An attractive frontispiece showing the continuing fascination with Greek mythology, published by Vincenzo Coronelli in Venice.
The image shows a cherub holding the Spanish motto, plus ultra (further beyond), above an allegorical scene of Neptune ushering Venus onto land. The division between land and sea is marginal in this map, and references to the Argonauts appear to act as an allegory for Spain's naval power. At the base of the image is a lion, another symbol of Spain.
This engraving served as one of several frontispieces in Coronelli's 1689 Atlante Veneto, meant to accompany Blaeu's Atlas Maior.
Vincenzo Maria Coronelli (1650-1718) was one of the most influential Italian mapmakers and was known especially for his globes and atlases. The son of a tailor, Vincenzo was apprenticed to a xylographer (a wood block engraver) at a young age. At fifteen he became a novice in a Franciscan monastery. At sixteen he published his first book, the first of 140 publications he would write in his lifetime. The order recognized his intellectual ability and saw him educated in Venice and Rome. He earned a doctorate in theology, but also studied astronomy. By the late 1670s, he was working on geography and was commissioned to create a set of globes for the Duke of Parma. These globes were five feet in diameter. The Parma globes led to Coronelli being named theologian to the Duke and receiving a bigger commission, this one from Louis XIV of France. Coronelli moved to Paris for two years to construct the King’s huge globes, which are 12.5 feet in diameter and weigh 2 tons.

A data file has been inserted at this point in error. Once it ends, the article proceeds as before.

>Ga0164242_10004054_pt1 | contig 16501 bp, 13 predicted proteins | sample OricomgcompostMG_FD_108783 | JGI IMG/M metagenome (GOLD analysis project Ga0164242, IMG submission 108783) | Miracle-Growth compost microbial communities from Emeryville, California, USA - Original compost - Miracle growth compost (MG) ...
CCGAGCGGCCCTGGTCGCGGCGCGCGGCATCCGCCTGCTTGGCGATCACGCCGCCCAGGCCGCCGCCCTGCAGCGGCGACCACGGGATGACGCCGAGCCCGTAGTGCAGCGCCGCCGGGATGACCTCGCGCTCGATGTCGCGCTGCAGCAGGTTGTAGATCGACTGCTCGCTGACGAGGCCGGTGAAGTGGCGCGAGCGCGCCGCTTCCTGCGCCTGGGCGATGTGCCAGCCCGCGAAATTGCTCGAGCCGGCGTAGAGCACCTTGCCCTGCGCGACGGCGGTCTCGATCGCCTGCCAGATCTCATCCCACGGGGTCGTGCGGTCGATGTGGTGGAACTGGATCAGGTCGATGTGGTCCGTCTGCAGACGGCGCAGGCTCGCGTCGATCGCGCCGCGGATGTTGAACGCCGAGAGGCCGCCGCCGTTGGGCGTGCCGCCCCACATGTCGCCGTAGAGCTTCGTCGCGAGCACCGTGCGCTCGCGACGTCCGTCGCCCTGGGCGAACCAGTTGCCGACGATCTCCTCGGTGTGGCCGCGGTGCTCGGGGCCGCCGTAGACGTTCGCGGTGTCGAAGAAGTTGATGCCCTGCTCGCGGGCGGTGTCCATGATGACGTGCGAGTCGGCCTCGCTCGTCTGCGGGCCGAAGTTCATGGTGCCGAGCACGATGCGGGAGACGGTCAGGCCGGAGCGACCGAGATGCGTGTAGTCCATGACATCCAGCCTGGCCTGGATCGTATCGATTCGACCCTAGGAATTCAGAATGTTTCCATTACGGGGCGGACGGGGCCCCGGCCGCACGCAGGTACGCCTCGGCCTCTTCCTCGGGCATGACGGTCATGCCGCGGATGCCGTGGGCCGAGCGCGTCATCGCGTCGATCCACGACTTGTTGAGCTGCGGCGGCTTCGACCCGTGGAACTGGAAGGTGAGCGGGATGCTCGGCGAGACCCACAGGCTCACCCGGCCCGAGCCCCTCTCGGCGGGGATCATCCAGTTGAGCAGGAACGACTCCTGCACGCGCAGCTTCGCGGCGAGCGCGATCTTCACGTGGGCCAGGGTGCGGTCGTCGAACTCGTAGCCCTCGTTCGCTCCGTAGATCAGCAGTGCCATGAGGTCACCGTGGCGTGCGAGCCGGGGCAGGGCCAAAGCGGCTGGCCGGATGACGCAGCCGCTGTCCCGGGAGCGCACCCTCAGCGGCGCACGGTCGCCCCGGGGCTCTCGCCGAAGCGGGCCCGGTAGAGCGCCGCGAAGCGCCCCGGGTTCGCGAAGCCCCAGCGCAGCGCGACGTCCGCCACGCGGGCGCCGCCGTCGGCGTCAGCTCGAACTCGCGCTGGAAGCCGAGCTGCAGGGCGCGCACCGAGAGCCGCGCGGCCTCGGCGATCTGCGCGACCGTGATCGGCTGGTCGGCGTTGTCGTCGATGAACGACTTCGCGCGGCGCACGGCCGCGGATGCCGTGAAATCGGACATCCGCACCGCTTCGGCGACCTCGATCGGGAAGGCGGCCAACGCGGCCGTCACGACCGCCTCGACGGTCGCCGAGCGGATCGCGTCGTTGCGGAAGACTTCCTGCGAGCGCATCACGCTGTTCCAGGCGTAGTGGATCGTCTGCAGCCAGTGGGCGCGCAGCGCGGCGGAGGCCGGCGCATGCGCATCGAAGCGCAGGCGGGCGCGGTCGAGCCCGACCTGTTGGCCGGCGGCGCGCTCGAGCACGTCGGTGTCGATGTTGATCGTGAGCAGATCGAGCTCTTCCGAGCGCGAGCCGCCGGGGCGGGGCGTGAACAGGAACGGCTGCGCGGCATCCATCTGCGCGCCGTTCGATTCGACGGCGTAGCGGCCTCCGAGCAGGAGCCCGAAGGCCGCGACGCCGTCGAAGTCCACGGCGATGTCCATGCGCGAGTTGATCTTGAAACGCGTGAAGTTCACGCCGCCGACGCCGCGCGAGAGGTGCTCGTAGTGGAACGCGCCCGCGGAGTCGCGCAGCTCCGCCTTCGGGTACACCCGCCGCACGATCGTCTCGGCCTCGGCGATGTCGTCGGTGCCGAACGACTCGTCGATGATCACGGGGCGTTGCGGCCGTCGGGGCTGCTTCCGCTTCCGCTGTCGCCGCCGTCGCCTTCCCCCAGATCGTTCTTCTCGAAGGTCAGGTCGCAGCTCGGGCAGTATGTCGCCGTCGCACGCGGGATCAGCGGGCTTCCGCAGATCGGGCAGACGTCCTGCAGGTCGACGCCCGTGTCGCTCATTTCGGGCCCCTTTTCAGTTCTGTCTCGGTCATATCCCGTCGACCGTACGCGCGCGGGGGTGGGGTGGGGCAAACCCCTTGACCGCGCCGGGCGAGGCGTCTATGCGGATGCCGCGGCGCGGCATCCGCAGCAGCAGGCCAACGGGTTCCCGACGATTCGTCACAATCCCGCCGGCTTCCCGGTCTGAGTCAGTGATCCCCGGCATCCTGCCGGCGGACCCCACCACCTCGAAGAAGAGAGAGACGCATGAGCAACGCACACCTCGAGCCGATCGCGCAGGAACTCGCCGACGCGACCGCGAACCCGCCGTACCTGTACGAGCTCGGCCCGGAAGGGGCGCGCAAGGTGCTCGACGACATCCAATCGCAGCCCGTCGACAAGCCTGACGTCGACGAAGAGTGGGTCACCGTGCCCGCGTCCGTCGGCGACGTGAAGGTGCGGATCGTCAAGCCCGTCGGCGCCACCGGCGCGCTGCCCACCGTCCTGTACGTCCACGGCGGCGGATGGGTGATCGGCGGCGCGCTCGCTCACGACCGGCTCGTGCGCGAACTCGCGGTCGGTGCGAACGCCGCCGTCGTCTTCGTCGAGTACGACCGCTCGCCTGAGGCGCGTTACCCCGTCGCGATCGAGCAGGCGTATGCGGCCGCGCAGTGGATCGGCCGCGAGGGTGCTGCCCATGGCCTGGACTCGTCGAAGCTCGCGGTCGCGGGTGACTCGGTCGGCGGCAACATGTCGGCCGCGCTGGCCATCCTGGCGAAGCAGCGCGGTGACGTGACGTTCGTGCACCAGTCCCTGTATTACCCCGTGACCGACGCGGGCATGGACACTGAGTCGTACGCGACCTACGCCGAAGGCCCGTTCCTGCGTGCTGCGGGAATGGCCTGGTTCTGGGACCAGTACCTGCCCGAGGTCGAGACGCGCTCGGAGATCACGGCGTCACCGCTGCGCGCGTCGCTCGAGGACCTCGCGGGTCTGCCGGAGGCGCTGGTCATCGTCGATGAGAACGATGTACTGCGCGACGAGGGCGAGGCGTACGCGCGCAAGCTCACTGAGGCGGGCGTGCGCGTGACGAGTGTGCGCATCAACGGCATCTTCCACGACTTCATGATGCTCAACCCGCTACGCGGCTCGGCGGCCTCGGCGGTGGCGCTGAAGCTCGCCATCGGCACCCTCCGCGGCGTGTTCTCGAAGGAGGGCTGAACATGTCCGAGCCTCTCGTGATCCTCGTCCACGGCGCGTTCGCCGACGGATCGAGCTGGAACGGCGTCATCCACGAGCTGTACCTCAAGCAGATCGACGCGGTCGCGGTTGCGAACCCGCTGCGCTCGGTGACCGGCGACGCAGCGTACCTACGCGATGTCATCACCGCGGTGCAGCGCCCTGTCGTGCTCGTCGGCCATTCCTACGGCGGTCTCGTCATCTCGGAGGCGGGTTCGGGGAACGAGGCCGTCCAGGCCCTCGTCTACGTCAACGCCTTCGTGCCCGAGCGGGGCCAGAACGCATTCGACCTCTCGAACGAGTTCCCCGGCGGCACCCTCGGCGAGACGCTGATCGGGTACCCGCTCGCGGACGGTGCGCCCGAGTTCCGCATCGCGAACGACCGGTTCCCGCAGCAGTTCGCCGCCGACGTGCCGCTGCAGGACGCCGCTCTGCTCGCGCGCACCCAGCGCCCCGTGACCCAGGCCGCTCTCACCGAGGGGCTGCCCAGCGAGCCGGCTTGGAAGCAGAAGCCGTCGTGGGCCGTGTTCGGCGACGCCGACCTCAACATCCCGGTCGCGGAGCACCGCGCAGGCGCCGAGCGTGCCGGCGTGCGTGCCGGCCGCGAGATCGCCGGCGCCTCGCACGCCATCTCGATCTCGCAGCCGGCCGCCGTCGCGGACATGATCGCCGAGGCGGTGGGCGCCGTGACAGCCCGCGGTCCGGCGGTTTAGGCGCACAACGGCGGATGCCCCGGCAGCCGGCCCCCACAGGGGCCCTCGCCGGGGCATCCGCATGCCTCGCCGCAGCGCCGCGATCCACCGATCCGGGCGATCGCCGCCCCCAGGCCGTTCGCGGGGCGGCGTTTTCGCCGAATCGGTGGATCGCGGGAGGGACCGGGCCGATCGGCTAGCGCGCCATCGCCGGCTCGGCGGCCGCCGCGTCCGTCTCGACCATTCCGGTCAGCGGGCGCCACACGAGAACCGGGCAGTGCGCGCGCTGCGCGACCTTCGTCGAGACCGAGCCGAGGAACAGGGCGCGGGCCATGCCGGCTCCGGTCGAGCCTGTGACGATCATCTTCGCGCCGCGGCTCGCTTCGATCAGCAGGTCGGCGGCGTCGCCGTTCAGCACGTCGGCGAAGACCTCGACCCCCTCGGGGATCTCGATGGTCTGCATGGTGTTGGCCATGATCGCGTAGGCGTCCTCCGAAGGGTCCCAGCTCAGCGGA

The globes for the French King led to a craze for Coronelli’s work and he traveled Europe making globes for the ultra-elite. By 1705, he had returned to Venice. There, he founded the first geographical society, the Accademia Cosmografica degli Argonauti and was named Cosmographer of the Republic of Venice. He died in 1718.